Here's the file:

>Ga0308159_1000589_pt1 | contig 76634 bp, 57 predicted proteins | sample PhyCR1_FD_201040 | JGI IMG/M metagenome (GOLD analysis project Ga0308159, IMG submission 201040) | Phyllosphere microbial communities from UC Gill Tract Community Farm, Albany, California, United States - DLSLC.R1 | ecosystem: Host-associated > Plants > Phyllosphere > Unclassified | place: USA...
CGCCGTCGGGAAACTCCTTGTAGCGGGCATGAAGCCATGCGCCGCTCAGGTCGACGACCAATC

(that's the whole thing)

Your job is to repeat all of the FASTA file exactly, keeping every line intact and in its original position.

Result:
>Ga0308159_1000589_pt1 | contig 76634 bp, 57 predicted proteins | sample PhyCR1_FD_201040 | JGI IMG/M metagenome (GOLD analysis project Ga0308159, IMG submission 201040) | Phyllosphere microbial communities from UC Gill Tract Community Farm, Albany, California, United States - DLSLC.R1 | ecosystem: Host-associated > Plants > Phyllosphere > Unclassified | place: USA...
CGCCGTCGGGAAACTCCTTGTAGCGGGCATGAAGCCATGCGCCGCTCAGGTCGACGACCAATC